post by Daniel Swann (2021 cohort)
In early June 2022, I attended a PhD summer school entitled ‘Inquiry through making and playing with objects, spaces and situations.’ The summer school lasted for three days and was organised by Design School Kolding, although was hosted by Aalborg University at their Copenhagen campus. I was looking forward to attending the summer school: I had identified play as an important theme to my research and was also engaging with theoretical approaches to design, particularly in the way that it can inform interaction. The summer school was not specifically focused on children and young people, but I felt this would be a positive as it may allow me to reengage with my research from a different perspective—which I understood as one of the main benefits of attending a summer school as a PhD student.
On the way to Copenhagen, I went over the provided list of reading resources which were curiously broad in scope. It included seminal texts from design theory, research papers from the field of Human-Computer Interaction, experimental autoethnography, and examples of futures studies (an area which was almost entirely new to me). As well as providing the reading list in advance, the organisers asked that each participant brought an object or image that somehow embodied the focus of our research. This provided the basis for introductory conversations with the group on day one of the summer school.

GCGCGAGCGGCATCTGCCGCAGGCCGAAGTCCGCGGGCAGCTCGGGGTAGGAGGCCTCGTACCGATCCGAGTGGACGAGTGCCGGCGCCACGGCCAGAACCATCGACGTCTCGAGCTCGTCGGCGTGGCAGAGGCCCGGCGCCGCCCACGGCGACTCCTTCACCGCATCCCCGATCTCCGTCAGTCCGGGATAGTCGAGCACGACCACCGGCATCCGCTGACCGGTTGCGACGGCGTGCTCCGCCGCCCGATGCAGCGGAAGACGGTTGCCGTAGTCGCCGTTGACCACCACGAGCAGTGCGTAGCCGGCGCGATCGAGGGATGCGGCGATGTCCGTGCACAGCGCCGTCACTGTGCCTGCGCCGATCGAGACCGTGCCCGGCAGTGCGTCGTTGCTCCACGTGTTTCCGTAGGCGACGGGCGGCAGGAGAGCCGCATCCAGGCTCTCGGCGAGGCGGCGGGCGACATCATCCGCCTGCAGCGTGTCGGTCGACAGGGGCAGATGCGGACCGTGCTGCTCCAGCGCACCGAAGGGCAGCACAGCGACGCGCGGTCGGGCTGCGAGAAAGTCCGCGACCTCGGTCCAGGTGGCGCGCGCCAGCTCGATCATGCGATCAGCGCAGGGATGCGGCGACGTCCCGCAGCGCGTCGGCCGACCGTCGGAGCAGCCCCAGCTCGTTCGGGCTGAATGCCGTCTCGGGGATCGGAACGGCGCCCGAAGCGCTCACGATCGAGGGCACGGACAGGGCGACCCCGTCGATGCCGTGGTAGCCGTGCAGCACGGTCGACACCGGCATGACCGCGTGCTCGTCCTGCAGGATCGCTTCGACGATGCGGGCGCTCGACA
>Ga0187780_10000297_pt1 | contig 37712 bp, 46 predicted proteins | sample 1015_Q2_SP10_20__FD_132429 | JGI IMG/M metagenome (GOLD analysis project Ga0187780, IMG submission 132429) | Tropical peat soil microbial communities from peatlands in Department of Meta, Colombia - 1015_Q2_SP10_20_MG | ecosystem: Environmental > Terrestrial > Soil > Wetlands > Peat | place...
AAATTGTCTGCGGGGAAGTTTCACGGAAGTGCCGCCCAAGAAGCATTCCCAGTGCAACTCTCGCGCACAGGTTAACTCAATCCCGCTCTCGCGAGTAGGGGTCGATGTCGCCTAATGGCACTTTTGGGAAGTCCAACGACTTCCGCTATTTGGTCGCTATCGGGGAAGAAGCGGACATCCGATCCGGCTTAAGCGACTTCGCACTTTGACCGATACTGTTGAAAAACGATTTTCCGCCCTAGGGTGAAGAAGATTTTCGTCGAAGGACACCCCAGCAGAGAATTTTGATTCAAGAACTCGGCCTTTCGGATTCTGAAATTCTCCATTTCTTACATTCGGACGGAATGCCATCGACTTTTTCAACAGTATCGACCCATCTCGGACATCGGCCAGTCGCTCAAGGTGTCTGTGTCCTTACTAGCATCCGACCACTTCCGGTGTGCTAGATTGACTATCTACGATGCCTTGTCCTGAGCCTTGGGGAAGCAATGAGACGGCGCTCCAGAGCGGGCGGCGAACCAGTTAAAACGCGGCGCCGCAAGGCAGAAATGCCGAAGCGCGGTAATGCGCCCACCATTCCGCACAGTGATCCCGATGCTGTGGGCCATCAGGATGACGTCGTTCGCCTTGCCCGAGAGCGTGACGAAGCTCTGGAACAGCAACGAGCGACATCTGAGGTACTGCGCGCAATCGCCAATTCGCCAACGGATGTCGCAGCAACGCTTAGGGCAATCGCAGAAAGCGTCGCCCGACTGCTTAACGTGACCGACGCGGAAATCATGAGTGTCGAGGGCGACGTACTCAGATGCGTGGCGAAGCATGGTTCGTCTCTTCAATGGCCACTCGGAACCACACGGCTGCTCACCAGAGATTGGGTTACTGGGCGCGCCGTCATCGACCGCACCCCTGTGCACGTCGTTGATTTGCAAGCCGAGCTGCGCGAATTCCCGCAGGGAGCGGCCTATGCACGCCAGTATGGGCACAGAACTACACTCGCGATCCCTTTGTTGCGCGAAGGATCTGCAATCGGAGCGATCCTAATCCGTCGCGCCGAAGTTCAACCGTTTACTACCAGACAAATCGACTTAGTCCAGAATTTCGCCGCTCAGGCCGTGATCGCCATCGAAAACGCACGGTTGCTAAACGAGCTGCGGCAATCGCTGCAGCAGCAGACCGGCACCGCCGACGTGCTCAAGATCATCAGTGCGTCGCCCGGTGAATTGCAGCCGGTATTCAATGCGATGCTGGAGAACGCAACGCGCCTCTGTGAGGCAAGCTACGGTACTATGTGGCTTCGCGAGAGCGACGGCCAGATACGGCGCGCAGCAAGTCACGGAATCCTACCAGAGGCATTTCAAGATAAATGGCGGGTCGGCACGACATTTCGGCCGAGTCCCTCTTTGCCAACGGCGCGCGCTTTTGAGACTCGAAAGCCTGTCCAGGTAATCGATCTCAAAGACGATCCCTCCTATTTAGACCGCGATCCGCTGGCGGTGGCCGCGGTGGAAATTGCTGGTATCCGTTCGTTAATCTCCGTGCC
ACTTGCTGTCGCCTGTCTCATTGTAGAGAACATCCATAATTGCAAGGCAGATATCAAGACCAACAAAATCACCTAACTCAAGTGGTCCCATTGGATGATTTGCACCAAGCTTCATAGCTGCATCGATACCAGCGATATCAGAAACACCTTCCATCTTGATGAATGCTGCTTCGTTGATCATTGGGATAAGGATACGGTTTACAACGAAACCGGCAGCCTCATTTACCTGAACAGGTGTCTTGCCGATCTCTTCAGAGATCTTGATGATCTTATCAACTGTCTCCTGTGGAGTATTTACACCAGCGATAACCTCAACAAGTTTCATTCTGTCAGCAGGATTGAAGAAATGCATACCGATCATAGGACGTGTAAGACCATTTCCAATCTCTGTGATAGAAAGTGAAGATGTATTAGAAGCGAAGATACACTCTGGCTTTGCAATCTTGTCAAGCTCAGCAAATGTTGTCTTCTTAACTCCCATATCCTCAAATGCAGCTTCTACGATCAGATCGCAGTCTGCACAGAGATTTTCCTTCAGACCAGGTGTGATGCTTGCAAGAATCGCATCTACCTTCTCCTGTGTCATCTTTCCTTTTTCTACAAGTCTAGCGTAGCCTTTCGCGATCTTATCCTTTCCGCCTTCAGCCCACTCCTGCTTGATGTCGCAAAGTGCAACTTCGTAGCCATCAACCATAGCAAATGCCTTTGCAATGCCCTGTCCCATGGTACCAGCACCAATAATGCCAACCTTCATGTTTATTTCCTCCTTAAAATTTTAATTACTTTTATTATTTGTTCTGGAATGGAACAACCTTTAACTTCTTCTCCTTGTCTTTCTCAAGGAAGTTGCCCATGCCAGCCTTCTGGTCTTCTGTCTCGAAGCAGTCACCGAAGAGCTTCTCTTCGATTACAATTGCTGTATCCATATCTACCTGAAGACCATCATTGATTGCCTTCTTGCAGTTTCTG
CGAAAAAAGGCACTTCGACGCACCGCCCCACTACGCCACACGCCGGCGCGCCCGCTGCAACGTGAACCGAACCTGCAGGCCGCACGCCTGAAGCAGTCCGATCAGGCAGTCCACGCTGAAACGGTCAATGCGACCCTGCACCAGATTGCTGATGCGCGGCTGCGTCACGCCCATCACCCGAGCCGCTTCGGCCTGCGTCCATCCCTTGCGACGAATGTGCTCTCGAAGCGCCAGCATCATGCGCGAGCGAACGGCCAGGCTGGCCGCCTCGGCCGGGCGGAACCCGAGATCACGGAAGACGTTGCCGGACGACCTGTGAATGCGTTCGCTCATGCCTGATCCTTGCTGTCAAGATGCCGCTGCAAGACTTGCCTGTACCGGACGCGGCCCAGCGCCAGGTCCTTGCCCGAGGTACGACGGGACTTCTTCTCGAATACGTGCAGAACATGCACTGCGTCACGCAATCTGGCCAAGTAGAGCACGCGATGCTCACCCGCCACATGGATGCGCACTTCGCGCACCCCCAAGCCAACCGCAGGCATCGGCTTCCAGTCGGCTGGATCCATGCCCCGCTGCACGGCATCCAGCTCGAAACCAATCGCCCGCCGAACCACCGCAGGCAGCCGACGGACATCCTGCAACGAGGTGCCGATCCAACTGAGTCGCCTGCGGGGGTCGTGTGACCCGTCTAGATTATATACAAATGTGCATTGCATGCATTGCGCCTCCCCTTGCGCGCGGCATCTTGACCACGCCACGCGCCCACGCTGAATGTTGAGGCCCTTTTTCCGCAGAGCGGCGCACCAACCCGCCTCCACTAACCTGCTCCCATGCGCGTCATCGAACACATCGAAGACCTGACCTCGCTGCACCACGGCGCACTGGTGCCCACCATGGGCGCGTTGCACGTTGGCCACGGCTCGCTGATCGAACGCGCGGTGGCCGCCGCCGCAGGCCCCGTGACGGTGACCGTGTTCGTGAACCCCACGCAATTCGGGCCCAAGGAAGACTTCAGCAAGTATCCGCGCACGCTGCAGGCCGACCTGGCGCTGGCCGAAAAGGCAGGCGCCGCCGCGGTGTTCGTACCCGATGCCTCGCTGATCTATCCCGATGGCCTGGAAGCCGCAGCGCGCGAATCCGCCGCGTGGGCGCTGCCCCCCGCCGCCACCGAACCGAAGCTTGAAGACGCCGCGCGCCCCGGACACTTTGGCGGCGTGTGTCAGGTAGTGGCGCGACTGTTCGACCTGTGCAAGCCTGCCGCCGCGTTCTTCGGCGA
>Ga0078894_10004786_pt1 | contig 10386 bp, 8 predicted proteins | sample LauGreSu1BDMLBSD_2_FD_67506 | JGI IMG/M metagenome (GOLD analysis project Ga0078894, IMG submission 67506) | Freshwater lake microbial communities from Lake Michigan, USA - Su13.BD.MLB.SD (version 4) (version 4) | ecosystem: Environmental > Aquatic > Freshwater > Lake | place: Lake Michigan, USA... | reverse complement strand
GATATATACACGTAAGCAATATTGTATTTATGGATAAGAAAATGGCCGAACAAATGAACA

After we had done our introductions, the organisers each made a short presentation that established some of the key themes and ideas of the summer school. This included the many ways we can think about play, especially in the context of making, and a broad overview of design anthropology. These presentations were important as they allowed the group to share their initial interests, doubts, or queries in relation to the central themes of the summer school. Furthermore, it provided us all with a common vocabulary with which to identify the synergies and tensions between the theoretical framework(s) and the practical activities that took place over the following days.
The first day ended with a visit to the Play Lab at the National Museum of Denmark. This innovative laboratory at the heart of the museum is home to a small team that work on reimagining the relationship between the historical assets and the public in an inherently playful way. This was highly relevant to my own research, and I found their presentation and the subsequent discussion to be highly rewarding, as the Play Lab team were engaged in academic debates around playful experiences in cultural institutions as well as the practicalities of running events and exhibitions on a day-to-day basis.